Memory is the least studied dimension of Augustine's psychological trinity of memory-intellect-will. This book explores the theme of 'memory' in Augustine's works, tracing its philosophical and theological significance. The first part explores the philosophical history of memory in Plato, Aristotle, and Plotinus. The second part shows how Augustine inherits this theme and treats it in his early writings. The third and final part seeks to show how Augustine's theological understanding of Christ draws on and resolves tensions in the theme of memory.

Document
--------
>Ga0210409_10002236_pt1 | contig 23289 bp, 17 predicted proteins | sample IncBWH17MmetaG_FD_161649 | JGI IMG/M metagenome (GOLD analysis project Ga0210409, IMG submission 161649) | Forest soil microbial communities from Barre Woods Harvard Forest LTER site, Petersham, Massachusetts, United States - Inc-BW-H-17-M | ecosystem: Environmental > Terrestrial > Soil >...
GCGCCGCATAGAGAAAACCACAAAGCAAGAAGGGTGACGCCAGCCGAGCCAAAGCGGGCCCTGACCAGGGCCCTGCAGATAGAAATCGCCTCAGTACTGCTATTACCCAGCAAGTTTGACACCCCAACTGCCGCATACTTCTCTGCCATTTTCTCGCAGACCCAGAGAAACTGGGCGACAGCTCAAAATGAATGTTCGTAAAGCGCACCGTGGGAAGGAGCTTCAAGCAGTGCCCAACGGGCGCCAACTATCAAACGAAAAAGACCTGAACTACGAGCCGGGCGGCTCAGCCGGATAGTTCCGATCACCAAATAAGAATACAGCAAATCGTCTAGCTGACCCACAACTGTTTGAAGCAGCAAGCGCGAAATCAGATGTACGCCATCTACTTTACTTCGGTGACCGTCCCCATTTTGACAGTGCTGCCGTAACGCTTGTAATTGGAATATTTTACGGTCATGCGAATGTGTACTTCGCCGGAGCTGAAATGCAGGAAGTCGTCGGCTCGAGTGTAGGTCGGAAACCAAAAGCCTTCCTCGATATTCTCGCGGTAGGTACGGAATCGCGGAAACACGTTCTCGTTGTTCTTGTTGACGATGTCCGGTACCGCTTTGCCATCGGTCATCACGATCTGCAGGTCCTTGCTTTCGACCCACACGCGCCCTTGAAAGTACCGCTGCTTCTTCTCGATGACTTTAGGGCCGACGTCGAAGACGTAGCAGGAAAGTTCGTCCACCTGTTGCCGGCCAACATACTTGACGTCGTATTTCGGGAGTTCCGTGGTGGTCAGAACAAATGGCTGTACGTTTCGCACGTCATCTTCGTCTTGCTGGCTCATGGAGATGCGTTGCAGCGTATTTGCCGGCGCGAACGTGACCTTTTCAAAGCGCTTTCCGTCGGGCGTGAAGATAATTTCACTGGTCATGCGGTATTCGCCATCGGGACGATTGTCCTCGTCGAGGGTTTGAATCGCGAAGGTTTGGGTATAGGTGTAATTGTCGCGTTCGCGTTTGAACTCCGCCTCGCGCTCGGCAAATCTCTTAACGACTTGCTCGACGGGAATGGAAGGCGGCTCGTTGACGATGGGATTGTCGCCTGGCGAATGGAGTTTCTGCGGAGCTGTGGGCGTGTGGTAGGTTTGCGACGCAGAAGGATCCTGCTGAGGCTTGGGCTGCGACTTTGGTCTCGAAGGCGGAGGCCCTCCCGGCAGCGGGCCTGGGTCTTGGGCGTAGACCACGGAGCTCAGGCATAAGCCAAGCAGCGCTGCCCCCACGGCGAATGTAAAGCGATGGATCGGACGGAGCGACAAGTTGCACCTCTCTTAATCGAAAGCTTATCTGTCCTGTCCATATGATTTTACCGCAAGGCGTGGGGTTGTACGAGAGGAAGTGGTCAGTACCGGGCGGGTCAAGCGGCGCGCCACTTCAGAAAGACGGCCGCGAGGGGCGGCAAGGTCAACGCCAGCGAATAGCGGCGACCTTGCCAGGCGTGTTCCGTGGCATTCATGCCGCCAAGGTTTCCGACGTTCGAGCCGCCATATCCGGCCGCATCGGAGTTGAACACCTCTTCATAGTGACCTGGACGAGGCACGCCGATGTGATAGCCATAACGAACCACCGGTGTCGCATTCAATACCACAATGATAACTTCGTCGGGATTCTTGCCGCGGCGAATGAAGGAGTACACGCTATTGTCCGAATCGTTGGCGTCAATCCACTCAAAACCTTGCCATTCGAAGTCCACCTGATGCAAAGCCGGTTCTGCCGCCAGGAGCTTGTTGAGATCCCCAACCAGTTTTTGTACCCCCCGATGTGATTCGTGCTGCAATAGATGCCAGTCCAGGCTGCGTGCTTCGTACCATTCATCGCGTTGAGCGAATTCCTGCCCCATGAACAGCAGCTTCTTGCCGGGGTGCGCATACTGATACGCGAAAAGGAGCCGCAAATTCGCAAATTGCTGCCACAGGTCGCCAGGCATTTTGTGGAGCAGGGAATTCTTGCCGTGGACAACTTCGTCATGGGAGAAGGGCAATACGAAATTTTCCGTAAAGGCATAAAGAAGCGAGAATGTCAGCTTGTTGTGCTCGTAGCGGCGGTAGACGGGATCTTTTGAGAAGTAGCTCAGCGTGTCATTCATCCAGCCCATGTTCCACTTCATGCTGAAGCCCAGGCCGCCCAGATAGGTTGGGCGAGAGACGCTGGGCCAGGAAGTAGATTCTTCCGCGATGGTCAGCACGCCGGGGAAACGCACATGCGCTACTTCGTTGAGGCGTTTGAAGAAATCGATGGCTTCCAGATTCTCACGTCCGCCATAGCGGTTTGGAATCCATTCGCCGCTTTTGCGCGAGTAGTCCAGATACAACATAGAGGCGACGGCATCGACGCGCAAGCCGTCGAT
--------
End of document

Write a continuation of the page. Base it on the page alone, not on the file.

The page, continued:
The place of memory in the theological anthropology of Augustine has its roots in the Platonic epistemological tradition. Augustine actively engages with this tradition in his early writings in a manner that is both philosophically sophisticated and doctrinally consistent with his later, more overtly theological writings. From the Cassiacum dialogues through De musica, Augustine points to the central importance of memory: he examines the power of the soul as something that mediates sense perception and understanding, while explicitly deferring a more profound treatment of it until Confessions and De trinitate. In these two texts, memory is the foundation for the location of the Imago Dei in the mind. It becomes the basis for the spiritual experience of the embodied creature, and a source of the profound anxiety that results from the sensed opposition of human time and divine time (aeterna ratio). This tension is contained and resolved, to a limited extent, in Augustine's Christology, in the ability of a paradoxical incarnation to unify the temporal and the eternal (in Confessions 11 and 12), and the life of faith (scientia) with the promised contemplation of the divine (sapientia, in De trinitate 12-14).
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